You Do You, I’ll Do Me. Zero Negativity

A lot of the blowback I get from talking about my experience and my stance about TBL comes couched in accusations of “negativity” and “anger.” I find when people do not like your stance or if you touch a nerve that they resort to things like accusing you of taking things personally or being defensive. Since this is my Blog and I can say what I like here (I ❤️ you interwebz) I thought I would issue a general response to this. In addition, bear in mind I don’t and never have made my living from my association TBL:

1. “Kai, can’t you look at the positive? TBL gave you a platform to reach and inspire lots of people?”

Yes, it did give me that opportunity. It also gave me the “opportunity” to misrepresent health, participate in sending a message that being overweight made it ok to be shamed, and to further discourage a lot of already discouraged people. I try to counteract that today with the message I give out when asked to do interviews or on social media. I’m very positive about nourishing your body and spirit and that “healthy” doesn’t have a size.

2.”I’m glad I did it/watch it because it inspires so many people and because I’m not negative I focus on that.”

That’s great, sincerely, I’m glad you are able to reconcile your participation in it internally with that perspective and turn it into something positive for you- as have I. I work very hard to spread the positive message that we all deserve to be treated with love and nurturing no matter our size. See, for me if the price of inspiring a lot of people comes at the expense of one single person resorting to anorexic type behaviors, bulimic type behaviors, excessive exercising or any other self harming behaviors? That price is too high for me. I’m not demanding you feel the same, this is how I feel.

3. “The show gives good advice, and provides weight loss help!”

It very may well do those things, however it sends a mixed message by also showing obese people being worked out until vomiting, degrading challenges, reducing complex emotional issues into sound bites, and having contestants wear demeaning attire that only changes when weight is lost. I believe the “helpful” message is lost in all these other factors. I personally choose to advocate for more healthy depictions in the media of what taking care of yourself should look like.

4. “Who are you to talk about it? I lived it too/watch the show and I feel very differently!”

Who I am is someone who believes she made a very grave mistake and after more life experiences and education is trying to remedy that mistake by speaking out about how the practices proliferated as healthy on TBL are repeatedly decried as psychologically and physically harmful by thousands of doctors and health professionals everywhere. I agree with them.

5. “If you hated it so much and it was awful why do you still talk about it?”

This is the silliest question to me. If something is continuing to represent unhealthy activities- exercising to excess- as healthy and shaming overweight people to this day, why wouldn’t I still talk about it? If my saying, “Hey! This is wrong! I was wrong!” Makes one person go, “Oh, the problem isn’t me, it’s this show.” Then speaking up is the right thing to do- for me.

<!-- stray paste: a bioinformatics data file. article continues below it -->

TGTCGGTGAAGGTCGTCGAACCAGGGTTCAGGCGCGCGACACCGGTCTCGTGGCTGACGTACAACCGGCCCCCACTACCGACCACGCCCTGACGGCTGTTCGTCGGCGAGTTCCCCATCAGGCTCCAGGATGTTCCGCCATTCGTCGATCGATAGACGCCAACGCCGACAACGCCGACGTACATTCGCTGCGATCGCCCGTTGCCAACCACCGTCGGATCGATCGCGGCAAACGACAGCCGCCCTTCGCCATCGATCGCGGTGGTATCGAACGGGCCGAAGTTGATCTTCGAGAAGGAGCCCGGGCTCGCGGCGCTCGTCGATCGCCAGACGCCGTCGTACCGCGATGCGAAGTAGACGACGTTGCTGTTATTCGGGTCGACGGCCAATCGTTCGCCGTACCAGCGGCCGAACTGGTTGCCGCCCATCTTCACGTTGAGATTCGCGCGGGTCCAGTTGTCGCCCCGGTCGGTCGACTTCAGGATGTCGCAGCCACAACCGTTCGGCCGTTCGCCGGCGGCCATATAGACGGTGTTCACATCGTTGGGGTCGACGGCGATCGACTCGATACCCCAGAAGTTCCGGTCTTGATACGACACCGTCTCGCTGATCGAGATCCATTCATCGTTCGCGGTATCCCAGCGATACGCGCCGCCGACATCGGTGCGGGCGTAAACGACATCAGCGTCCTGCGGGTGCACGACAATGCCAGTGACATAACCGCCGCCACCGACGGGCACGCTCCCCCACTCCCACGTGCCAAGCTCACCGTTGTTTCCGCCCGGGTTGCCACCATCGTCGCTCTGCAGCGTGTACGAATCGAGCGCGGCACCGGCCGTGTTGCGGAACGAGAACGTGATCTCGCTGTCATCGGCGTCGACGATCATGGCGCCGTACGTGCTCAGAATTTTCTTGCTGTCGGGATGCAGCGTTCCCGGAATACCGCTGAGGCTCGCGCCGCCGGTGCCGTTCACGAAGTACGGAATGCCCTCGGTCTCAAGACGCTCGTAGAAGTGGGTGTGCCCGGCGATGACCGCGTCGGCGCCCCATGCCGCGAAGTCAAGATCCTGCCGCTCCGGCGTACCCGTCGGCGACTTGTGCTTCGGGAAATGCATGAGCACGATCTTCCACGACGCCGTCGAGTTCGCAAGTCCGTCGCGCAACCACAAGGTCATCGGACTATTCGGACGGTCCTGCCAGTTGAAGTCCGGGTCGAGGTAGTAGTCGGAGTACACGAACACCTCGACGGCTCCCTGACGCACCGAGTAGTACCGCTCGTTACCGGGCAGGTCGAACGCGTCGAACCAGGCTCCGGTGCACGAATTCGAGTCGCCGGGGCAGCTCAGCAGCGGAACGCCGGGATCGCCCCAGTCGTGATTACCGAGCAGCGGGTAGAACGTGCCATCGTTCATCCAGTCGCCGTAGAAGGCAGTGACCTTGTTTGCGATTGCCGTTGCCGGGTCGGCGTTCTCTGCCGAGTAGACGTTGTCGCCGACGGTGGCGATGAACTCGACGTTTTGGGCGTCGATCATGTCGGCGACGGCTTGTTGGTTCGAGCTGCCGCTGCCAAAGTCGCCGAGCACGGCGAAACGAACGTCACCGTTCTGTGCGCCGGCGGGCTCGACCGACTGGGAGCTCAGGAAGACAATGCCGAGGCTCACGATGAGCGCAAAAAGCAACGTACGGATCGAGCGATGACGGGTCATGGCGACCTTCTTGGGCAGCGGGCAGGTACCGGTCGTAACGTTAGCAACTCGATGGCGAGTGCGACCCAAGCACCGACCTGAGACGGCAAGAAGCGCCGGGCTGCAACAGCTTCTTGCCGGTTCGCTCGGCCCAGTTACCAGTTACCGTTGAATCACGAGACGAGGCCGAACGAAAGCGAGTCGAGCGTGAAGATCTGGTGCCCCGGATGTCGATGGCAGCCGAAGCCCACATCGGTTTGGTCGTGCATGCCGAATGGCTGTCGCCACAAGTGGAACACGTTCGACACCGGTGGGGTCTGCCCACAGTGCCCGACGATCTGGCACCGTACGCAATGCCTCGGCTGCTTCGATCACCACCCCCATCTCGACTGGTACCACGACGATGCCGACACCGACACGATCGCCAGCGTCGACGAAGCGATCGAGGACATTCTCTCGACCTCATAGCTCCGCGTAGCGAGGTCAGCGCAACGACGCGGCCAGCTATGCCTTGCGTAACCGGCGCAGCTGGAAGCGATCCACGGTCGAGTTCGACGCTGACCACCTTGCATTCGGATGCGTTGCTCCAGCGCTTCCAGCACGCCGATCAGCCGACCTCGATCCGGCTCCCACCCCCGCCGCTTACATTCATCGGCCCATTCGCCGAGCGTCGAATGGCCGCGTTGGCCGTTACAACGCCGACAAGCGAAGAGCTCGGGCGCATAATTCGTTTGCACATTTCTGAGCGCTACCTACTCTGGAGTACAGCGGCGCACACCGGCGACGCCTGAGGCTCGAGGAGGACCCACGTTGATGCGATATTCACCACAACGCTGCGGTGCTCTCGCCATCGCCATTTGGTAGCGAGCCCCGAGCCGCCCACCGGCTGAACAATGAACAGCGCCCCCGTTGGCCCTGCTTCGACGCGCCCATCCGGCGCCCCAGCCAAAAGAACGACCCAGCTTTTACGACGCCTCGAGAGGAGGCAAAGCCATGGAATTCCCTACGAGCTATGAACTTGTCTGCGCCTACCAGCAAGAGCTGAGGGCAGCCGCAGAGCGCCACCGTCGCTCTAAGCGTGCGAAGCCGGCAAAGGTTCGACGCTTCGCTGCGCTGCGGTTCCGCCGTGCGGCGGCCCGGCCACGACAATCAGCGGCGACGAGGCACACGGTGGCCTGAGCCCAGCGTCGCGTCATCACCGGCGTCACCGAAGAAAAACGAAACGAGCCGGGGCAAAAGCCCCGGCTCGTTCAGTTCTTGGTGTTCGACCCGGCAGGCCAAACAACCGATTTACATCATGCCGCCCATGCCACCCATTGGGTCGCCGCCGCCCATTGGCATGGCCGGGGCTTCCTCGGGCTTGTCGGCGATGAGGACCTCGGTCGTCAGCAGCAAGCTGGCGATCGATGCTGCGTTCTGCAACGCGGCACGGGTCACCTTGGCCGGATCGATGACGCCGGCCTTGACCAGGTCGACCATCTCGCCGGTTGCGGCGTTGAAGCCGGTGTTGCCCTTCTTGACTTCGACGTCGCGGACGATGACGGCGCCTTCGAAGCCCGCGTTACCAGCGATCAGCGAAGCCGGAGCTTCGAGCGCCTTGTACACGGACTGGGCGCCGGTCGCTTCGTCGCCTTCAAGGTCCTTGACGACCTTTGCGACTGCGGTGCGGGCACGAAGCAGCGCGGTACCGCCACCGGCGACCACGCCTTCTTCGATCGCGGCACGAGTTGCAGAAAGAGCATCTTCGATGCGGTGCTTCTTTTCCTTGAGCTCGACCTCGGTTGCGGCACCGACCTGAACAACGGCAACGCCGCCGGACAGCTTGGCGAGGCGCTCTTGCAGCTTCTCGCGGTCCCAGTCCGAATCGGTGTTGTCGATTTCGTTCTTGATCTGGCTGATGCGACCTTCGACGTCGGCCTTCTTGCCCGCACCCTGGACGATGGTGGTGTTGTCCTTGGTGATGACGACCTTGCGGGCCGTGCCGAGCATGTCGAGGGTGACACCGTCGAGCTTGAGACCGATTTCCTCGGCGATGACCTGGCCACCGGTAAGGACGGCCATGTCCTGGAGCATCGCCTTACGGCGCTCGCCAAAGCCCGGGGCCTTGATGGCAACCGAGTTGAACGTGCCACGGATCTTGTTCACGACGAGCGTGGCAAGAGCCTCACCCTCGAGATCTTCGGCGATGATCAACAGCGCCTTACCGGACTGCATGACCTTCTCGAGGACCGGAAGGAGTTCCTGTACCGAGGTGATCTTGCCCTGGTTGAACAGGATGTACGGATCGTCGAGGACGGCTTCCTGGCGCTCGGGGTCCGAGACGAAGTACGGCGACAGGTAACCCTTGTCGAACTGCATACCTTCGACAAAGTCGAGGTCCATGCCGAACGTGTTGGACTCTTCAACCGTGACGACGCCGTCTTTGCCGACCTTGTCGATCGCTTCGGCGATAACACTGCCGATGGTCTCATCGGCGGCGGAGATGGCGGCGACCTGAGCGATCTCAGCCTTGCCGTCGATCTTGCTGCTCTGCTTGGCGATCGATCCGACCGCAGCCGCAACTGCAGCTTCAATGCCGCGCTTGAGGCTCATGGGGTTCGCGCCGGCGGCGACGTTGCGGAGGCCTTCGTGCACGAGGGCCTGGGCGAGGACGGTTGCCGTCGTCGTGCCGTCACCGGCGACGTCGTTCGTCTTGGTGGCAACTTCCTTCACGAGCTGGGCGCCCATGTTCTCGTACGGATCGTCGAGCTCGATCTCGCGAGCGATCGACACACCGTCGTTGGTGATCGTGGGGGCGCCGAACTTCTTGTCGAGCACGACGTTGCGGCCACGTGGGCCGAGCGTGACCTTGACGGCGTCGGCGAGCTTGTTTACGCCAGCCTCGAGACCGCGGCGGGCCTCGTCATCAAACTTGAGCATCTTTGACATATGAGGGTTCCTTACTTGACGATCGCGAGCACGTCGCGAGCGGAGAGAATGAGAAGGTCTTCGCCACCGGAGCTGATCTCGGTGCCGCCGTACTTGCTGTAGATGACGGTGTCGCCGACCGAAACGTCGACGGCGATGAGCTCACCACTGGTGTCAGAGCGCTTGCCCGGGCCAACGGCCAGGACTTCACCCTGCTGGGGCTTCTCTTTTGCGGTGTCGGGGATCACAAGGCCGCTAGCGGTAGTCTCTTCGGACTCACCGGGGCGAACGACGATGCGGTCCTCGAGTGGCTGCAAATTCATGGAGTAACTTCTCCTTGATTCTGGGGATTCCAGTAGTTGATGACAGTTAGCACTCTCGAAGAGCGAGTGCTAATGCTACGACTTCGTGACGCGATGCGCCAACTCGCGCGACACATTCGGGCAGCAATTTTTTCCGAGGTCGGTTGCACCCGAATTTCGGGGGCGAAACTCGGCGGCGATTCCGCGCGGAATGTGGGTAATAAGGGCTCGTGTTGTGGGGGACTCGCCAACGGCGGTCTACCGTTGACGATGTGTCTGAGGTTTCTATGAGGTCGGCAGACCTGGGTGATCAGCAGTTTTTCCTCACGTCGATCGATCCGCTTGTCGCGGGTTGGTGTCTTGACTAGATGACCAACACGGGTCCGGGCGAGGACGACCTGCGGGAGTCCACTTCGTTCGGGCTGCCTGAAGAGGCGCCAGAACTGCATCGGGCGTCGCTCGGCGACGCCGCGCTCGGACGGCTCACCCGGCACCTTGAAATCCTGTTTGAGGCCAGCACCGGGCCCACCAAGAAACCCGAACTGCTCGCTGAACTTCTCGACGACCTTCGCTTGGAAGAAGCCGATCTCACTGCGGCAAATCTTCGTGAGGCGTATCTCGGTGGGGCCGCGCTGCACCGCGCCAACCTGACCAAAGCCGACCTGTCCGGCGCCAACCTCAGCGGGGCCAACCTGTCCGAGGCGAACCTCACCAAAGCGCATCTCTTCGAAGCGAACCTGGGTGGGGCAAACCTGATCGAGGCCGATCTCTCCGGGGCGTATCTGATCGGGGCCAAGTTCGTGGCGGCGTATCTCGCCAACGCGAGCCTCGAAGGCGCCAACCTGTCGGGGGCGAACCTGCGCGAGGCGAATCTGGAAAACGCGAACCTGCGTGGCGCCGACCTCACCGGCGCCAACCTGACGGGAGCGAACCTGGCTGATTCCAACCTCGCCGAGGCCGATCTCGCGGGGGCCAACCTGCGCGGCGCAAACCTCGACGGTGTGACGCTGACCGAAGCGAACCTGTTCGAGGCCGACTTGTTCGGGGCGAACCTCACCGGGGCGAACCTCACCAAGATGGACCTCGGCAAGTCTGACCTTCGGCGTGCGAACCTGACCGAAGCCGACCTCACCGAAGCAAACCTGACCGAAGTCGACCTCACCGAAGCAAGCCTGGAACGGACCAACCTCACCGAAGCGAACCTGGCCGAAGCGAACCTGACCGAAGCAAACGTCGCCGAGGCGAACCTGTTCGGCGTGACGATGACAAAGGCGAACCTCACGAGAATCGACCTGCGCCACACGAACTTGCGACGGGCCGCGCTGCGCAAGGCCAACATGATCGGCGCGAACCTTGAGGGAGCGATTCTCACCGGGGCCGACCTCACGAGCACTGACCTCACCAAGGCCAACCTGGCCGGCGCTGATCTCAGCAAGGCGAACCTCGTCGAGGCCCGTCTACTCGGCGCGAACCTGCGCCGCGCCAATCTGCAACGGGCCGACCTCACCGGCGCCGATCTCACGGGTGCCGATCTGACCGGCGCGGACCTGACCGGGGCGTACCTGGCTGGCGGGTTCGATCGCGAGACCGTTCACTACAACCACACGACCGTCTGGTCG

6. “I don’t care that you use the facts of your experience or site scientific peer reviewed journal articles backing your stance, this is all the science I need? *followed by picture of oneself after massive weight loss*”

Just, NO. I honestly, can’t.

7.. “People make the choices they do to win the money, they can always gain the weight back if it’s too drastic! They know what they’re signing up for!”

This “point” here brings up lots of things that bear discussion. I believe there are moral and ethical issues being ignored by turning someone’s health into a game show. I believe that even more so when the incentive isn’t “get as healthy as you can as fast as you can as indicated by a myriad of medical markers for health” but is instead “lose as much weight as you can as fast as you can.” The demographic of people selected to participate in this are already to some degree physically and socially vulnerable by virtue of the distorted view our society has about weight as an indicator of health, and this makes the whole “people know what they’re signing up for” point tricky. Is it really being fully informed if there is a systemic acceptance of fat shaming and a philosophy that no matter the cost to your body, dignity and mind, the end result is you’re thin and have money so it’s worth it? I personally don’t think so. I think there is a underlying message of worthlessness associated with obesity and poverty, this show and it’s premise prey on that attitude. If no one tells you you don’t have to buy into that rhetoric, that maybe you can be the healthy you want to be and not be shamed every step of the way or that healthy looks different for everyone, then how are you fully informed?

I honestly do not understand viewers/other former contestants that get so angry that I don’t agree with the show. I’m not saying you should feel the way I do, or that your experience is the same, I’m saying that this is my stance based on my experiences during and after the show and because of my education since the show. That’s all. Much love. I hope you find peace. ❤️

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